Accordingly, the user may listen to a seamless playback that does not involve multiple tedious interactions other than an initial rendering input. The cloned audio source 108 and the cloned effect 110 may be discarded after the rendered output file 114 is generated.

With respect to an edit after the user has indicated that rendering of the audio source 102 should be performed, but prior to completion of the rendered output file 114, a new cloned audio source 108 and a new cloned effect 110 are generated. Accordingly, the automatic render generation system 100 automatically detects an edit to the audio source 102 and generates a rendered output file that incorporates the edit without the user having to provide any manual rendering interactions after the initial render input. The edit to the audio source 102 may be performed instantly. For example, a user may wish to make many edits to the audio source 102 during rendering of the rendered output file 114 and may avoid having to input a re-render command after each of those edits. The old cloned audio source 108, the old cloned effect 110, and the partial rendered output file 114 may be discarded. Many new cloned audio sources 108, new cloned effects 110, and new rendered output files 114 may be generated during the process of many edits, but such automatic generations do not interfere with the user's interaction with the audio source 102 and the effect 104.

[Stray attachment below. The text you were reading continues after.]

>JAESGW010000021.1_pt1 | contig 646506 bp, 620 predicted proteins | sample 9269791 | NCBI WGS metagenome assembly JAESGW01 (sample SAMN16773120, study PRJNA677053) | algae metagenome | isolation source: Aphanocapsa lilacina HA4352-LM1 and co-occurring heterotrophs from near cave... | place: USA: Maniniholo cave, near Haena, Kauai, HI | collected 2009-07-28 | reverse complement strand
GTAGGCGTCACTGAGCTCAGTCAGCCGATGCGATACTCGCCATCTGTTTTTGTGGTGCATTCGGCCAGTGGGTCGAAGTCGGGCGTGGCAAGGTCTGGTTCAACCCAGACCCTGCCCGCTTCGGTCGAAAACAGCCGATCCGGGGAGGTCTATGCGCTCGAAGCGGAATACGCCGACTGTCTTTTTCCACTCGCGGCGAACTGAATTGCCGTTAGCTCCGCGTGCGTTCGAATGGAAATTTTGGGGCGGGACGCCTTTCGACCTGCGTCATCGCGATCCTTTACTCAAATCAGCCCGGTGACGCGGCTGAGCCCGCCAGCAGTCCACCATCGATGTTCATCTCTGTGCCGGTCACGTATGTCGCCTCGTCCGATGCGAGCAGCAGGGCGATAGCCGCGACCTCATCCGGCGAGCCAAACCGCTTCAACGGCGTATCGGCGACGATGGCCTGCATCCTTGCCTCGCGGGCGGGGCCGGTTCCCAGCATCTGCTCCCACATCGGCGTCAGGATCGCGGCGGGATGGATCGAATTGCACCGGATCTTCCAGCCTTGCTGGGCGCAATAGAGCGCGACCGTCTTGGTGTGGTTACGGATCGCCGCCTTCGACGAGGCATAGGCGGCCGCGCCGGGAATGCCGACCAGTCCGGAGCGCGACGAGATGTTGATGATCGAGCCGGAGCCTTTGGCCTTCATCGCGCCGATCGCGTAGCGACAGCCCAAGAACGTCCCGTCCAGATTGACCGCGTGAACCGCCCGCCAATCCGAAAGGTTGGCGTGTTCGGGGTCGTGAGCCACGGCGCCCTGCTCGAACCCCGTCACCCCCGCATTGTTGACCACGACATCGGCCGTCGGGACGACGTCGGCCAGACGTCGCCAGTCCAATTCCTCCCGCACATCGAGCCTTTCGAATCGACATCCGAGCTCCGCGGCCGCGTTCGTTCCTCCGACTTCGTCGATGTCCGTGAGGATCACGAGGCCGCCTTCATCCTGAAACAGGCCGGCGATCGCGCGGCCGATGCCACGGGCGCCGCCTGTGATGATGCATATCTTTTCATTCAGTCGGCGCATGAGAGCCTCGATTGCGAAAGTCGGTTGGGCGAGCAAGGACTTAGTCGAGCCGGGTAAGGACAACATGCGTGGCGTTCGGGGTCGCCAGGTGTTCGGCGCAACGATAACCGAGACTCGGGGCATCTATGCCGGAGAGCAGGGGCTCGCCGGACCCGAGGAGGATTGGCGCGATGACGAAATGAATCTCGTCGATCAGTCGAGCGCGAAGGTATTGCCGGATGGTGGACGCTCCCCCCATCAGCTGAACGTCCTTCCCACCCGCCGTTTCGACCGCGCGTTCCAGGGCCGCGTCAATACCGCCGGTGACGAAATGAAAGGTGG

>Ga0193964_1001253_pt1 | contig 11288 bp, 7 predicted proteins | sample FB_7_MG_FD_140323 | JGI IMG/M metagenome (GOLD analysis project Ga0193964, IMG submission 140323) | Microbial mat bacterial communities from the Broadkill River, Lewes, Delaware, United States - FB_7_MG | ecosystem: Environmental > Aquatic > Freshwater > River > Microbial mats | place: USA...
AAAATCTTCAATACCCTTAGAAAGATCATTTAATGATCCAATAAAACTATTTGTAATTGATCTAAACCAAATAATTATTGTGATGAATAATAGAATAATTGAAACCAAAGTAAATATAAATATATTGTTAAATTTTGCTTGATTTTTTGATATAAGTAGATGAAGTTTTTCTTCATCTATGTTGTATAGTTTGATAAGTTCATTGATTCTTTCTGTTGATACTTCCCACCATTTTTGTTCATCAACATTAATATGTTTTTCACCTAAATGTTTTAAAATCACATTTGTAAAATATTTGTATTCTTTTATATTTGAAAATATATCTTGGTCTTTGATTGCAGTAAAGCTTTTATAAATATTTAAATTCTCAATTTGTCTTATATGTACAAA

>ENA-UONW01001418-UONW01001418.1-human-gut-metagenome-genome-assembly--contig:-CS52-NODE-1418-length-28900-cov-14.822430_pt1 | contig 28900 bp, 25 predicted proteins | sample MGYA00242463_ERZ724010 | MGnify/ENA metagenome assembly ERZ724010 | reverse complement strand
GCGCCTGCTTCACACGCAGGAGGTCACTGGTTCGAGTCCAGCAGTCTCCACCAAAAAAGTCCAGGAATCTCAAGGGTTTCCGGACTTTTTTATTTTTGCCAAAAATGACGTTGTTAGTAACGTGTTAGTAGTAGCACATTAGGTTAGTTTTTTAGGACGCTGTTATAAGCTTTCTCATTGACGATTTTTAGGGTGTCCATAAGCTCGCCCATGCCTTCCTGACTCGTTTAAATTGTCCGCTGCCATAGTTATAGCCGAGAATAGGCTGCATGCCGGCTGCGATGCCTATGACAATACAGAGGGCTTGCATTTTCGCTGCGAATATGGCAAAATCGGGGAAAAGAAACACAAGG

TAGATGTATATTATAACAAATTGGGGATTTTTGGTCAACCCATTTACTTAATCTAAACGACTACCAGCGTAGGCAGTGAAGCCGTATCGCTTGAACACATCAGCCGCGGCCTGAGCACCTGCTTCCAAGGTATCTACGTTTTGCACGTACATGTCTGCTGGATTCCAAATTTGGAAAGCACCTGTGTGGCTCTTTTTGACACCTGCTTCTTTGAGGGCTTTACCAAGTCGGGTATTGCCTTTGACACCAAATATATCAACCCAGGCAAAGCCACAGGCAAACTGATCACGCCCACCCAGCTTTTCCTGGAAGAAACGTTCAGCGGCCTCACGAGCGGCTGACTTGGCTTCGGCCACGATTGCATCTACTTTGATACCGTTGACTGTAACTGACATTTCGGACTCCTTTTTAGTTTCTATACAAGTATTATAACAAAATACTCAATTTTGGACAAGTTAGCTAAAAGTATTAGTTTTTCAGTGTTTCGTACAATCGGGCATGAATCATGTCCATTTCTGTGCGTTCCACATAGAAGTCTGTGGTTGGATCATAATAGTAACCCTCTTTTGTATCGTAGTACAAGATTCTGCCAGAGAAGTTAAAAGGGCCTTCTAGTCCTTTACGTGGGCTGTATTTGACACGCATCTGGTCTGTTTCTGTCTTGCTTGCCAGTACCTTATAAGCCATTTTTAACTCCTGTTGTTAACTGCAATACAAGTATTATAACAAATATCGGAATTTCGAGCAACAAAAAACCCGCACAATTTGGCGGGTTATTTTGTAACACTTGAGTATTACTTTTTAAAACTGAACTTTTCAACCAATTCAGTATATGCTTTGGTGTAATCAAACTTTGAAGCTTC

As an audio track having the audio source 102 may be played back without processing the effect 104, a logical representation of the effect 104 may be provided. In other words, the effect 104 as displayed in a user interface may only be an indicia, symbol, or the like.

FIG. 2 illustrates an automatic render generation process 200. The automatic render generation process 200 receives an input indicating a request for rendering of an audio track displayed in an audio track user interface at a request time. As an example, a user may provide such an input through a toggle button, menu selection, or the like in an audio track user interface. As a result, the render mode is turned on at a block 202. Further, at a block 204, rendering of a cloned audio source is initiated. The cloned audio track is an uneditable copy of the audio source. In other words, the cloned audio source is frozen. In one embodiment, the cloned audio source is frozen at the time of the request for rendering. Accordingly, the cloned audio source will have the state of the editable audio track at that time. In one embodiment, the rendering of the cloned audio source involves processing the cloned audio source and effects associated with the cloned audio track to a storage device. The storage device may be a memory, hard drive, flash drive, CD, DVD, or the like.